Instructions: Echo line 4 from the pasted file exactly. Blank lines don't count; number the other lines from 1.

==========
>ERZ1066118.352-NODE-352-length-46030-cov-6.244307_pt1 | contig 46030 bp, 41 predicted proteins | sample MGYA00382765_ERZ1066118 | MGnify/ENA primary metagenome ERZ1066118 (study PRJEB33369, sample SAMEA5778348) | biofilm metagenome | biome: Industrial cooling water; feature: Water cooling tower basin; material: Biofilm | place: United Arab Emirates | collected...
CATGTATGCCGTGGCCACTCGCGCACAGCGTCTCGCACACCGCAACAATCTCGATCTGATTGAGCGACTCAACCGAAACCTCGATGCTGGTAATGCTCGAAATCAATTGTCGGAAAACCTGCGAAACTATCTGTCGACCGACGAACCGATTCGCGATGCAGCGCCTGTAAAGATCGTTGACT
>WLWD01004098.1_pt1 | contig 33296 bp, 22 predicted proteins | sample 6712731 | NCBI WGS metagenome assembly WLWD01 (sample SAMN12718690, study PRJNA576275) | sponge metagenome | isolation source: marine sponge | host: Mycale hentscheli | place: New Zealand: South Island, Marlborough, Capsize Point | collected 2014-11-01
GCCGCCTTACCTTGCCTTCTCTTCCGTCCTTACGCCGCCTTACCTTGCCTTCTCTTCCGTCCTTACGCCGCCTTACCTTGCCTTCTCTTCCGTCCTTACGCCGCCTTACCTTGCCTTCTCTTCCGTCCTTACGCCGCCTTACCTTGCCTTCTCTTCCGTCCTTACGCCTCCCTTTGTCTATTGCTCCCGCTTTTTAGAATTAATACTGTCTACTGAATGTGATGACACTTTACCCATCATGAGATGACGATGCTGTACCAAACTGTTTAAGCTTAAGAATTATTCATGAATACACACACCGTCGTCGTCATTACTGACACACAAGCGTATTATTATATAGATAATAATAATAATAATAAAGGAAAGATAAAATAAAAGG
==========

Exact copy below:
GCCGCCTTACCTTGCCTTCTCTTCCGTCCTTACGCCGCCTTACCTTGCCTTCTCTTCCGTCCTTACGCCGCCTTACCTTGCCTTCTCTTCCGTCCTTACGCCGCCTTACCTTGCCTTCTCTTCCGTCCTTACGCCGCCTTACCTTGCCTTCTCTTCCGTCCTTACGCCTCCCTTTGTCTATTGCTCCCGCTTTTTAGAATTAATACTGTCTACTGAATGTGATGACACTTTACCCATCATGAGATGACGATGCTGTACCAAACTGTTTAAGCTTAAGAATTATTCATGAATACACACACCGTCGTCGTCATTACTGACACACAAGCGTATTATTATATAGATAATAATAATAATAATAAAGGAAAGATAAAATAAAAGG